The scent of a fresh start
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And now, a surprisingly cool plant.
So, y’all know me (or, if you don’t, hi there! I’m pretty animal-obsessed).
Or a lizard.
Or a kangaroo rat. A tortoise? A tarantula? How about those burrowing owls?
No no and no said our guide.
It was too cold. Everyone was asleep in their burrows.
She punctuated the sentiment by diving at the particularly large entrance to a burrow, one that was blocked by rocks.
“A human did that,” she said, leaning in, and now her whole arm was gone, into the burrow and behind the biggest rock. She strained to pull it out. I and my friends stared at her, startled to see her slip so quickly half-underground.
“For fun,” she grunted, pulling out the huge chunk of concrete on her own while we watched.
“It was probably a tortoise burrow,” she said, “and someone came along and blocked it with concrete and rocks. I always pull them out whenever I see that. Now something else can move in.”
We took a moment to contemplate the mentality of a human who would wall a tortoise into a long and no doubt painful death inside their own burrow, but a moment later Christina, the guide, was talking again, this time about one of the plants growing from the mound atop the once-blocked burrow.
“Look at its leaves,” she commanded.
“Why would a desert plant have small leaves?”
I wasn’t sure. This plant had small leaves, but I didn’t know why. It was true though, I couldn’t think of a desert plant that had leaves like a maple or oak. the other members of my group were taking guesses, but all guesses were wrong.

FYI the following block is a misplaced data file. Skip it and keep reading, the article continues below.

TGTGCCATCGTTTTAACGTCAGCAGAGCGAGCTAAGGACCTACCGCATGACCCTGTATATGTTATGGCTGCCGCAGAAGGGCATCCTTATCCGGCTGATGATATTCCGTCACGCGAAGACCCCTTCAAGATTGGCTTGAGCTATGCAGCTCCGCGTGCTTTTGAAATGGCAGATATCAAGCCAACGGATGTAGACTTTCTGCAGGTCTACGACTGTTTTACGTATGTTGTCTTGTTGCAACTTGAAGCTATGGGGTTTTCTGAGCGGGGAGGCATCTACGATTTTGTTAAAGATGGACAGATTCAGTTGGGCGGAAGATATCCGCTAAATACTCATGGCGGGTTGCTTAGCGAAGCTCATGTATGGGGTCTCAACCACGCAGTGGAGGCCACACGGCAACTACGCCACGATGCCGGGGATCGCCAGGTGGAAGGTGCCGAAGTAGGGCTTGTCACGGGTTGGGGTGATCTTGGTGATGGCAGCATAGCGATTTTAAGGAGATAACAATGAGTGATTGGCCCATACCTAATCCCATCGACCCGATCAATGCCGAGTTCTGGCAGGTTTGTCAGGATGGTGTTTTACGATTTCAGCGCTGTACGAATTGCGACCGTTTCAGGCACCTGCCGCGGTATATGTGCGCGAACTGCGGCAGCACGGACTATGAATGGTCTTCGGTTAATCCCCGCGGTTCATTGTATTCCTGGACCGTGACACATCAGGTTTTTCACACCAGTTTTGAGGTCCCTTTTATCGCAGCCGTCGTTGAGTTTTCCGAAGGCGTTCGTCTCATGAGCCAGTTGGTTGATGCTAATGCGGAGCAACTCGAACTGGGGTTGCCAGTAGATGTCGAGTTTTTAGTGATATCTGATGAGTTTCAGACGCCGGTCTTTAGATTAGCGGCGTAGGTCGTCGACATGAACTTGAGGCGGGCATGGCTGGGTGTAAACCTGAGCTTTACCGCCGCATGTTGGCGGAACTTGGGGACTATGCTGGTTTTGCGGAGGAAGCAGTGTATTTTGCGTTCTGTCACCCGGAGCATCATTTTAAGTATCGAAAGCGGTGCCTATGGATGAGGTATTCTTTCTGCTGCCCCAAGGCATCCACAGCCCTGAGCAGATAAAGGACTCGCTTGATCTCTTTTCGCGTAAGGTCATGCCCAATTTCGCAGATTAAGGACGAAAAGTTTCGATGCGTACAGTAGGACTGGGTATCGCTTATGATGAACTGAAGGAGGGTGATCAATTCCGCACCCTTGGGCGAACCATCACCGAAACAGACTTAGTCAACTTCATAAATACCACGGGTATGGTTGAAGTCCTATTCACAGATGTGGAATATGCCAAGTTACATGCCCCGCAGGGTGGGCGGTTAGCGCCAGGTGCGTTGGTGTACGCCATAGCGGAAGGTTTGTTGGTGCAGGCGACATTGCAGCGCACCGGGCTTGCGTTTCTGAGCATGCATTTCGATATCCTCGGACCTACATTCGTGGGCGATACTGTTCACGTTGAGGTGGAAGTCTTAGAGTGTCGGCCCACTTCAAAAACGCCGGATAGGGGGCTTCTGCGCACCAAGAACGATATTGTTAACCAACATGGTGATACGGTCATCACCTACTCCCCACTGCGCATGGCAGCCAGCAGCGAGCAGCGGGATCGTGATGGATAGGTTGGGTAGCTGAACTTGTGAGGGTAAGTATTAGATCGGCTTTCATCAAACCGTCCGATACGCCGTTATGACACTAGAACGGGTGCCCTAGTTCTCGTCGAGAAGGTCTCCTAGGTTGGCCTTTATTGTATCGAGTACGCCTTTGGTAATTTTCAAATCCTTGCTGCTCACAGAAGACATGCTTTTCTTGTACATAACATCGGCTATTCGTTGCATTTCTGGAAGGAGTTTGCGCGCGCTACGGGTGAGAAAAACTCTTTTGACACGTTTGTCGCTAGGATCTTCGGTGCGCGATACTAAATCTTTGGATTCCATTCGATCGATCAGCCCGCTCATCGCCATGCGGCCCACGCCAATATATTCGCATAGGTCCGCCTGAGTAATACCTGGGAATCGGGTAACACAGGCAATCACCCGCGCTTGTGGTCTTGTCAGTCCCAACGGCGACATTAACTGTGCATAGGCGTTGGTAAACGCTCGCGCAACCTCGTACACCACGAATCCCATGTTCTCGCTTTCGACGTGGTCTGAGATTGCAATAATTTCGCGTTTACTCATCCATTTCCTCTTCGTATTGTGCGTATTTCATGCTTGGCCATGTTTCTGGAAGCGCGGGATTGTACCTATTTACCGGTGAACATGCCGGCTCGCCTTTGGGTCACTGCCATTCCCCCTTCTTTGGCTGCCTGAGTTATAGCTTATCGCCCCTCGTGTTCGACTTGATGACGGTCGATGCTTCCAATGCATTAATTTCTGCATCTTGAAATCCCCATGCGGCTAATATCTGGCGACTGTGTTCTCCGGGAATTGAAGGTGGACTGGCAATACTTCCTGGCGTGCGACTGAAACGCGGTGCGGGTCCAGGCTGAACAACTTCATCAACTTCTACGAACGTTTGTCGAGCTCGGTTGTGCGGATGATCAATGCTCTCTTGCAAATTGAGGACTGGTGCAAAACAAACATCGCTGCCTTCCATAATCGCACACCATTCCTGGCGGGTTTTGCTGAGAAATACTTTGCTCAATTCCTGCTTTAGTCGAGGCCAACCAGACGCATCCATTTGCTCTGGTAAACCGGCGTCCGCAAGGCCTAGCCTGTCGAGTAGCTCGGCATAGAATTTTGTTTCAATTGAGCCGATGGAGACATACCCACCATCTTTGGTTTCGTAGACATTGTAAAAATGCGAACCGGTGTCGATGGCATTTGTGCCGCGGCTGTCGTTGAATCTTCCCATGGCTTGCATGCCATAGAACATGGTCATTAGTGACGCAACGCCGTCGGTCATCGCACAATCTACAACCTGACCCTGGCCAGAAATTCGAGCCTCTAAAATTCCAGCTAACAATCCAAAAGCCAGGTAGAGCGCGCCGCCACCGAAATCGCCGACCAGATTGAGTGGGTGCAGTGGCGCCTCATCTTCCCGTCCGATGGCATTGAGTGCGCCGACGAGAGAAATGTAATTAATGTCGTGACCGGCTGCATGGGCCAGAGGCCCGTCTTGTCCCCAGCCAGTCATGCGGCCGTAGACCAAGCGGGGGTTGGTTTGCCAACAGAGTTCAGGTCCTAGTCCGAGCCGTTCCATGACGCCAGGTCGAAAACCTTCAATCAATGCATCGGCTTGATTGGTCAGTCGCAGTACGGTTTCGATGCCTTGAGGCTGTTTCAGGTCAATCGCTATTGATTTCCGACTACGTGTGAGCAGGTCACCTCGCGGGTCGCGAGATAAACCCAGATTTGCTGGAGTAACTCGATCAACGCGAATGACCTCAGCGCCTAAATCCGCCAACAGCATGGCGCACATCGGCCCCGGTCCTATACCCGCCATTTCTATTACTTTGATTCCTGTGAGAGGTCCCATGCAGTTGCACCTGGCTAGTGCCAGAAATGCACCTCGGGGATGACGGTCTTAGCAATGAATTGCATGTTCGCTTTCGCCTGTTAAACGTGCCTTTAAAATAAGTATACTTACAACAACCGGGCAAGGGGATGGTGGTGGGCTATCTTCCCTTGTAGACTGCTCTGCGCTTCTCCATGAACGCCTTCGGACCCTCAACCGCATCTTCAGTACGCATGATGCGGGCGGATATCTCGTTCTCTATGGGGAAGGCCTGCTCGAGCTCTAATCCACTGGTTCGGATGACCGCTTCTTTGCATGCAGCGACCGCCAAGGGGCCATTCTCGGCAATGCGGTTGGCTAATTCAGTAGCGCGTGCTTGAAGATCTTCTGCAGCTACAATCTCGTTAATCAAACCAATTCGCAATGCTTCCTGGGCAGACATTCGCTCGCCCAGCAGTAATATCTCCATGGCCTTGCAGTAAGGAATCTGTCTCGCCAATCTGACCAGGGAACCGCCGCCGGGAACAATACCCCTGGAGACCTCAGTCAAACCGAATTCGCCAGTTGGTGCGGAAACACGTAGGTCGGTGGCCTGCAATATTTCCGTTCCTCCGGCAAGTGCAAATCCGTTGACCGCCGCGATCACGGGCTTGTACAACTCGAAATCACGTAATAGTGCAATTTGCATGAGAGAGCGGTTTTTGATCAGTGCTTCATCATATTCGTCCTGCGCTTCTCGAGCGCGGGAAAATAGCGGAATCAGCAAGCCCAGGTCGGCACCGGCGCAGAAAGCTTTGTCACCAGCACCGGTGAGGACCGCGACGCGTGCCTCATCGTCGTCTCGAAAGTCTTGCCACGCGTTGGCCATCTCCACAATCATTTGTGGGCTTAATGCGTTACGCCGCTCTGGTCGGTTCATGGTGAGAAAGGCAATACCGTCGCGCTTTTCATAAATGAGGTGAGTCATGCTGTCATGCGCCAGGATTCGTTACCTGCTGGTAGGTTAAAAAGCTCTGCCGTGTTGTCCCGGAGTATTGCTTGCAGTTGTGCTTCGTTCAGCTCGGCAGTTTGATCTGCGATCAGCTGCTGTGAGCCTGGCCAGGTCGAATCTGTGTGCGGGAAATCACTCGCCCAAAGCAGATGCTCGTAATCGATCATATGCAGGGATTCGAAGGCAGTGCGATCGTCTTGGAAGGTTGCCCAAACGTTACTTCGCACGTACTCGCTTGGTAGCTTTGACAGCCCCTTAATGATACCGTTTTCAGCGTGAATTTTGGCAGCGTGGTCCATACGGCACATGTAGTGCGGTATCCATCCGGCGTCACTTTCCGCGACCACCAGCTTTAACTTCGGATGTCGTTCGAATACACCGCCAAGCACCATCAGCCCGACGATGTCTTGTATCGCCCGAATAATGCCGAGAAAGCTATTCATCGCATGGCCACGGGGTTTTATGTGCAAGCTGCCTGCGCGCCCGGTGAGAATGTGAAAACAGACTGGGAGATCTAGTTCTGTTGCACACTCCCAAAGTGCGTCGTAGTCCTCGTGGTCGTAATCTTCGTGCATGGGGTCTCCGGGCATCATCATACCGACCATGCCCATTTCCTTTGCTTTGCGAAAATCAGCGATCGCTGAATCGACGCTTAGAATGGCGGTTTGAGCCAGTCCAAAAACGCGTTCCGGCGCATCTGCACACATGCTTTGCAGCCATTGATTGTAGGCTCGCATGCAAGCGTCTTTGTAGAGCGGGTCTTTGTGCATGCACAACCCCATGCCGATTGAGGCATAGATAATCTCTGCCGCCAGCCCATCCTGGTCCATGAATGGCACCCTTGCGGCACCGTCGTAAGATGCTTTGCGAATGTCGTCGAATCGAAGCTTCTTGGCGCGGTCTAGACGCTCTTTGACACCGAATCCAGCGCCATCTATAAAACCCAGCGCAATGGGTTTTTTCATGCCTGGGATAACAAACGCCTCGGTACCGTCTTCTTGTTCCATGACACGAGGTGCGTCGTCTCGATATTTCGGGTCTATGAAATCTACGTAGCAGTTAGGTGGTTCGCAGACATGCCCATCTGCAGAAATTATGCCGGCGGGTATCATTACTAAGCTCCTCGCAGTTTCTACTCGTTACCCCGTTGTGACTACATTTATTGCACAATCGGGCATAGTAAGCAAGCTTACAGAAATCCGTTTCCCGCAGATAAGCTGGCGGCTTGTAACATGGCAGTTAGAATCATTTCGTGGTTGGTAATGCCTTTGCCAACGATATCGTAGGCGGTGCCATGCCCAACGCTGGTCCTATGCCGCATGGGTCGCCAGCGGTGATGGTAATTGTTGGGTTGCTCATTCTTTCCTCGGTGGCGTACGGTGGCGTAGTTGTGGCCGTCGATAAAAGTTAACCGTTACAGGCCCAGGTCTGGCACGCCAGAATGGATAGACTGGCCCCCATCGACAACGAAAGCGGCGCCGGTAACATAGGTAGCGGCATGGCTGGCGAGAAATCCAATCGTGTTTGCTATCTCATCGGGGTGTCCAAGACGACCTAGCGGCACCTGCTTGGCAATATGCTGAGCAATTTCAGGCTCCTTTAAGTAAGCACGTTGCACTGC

“No,” said Christina, “it’s to prevent the leaves from getting a sunburn.2 Now bend down, cup your hands over the leaves, breath out and then breath in.”
We did as we were told, slightly frightened, by this point, of this woman who lived like Alice in Wonderland, half on the surface and half below.
“People are crazy for this smell,” she said. “Desert rain.”
We sniffed again. She was right. That was exactly the smell — I never knew exactly what was being marketed to me when I was told something was “desert rain,” I think I thought it was just two words that were both familiar and somehow also exotic, like moonlight bliss or summer sunrise — but no, apparently this one is a real scent.
This plant thinks when you breath on it, your breath might be rain, said Christina. When it thinks its raining, it releases that scent — the scent of desert rain.3
I never did see a big horned sheep or a tortoise or a tarantula, though I did see a roadrunner, which I loved (though of course it doesn’t really say “beep beep.”) And a shrike, my bloodthirsty favorite — it impales lizards and other prey on yucca plants for safekeeping.
But it was the creosote bush (Larrea tridentata) that I kept returning to. At Indian Cove, at Barker Dam, at the house — almost anywhere you looked, there was a plant to which you could offer your gift of breath and it would offer its gift of a fresh, clean scent, as if the world was begun again, as if we could begin again.
An update from Christina — much more accurate than my memory of what she said! On the walk, she shared that the small leaves are “an adaption of desert flora to survive in arid ecosystems, by having small leaves it reduces evaporation (loss of water). If the leaves were large they would loose water and the leaves would burn.”
Christina clarified: “by using the moisture of our breath we were mimicking the moisture during a rain that releases the aromatic terpenes of Larrea.”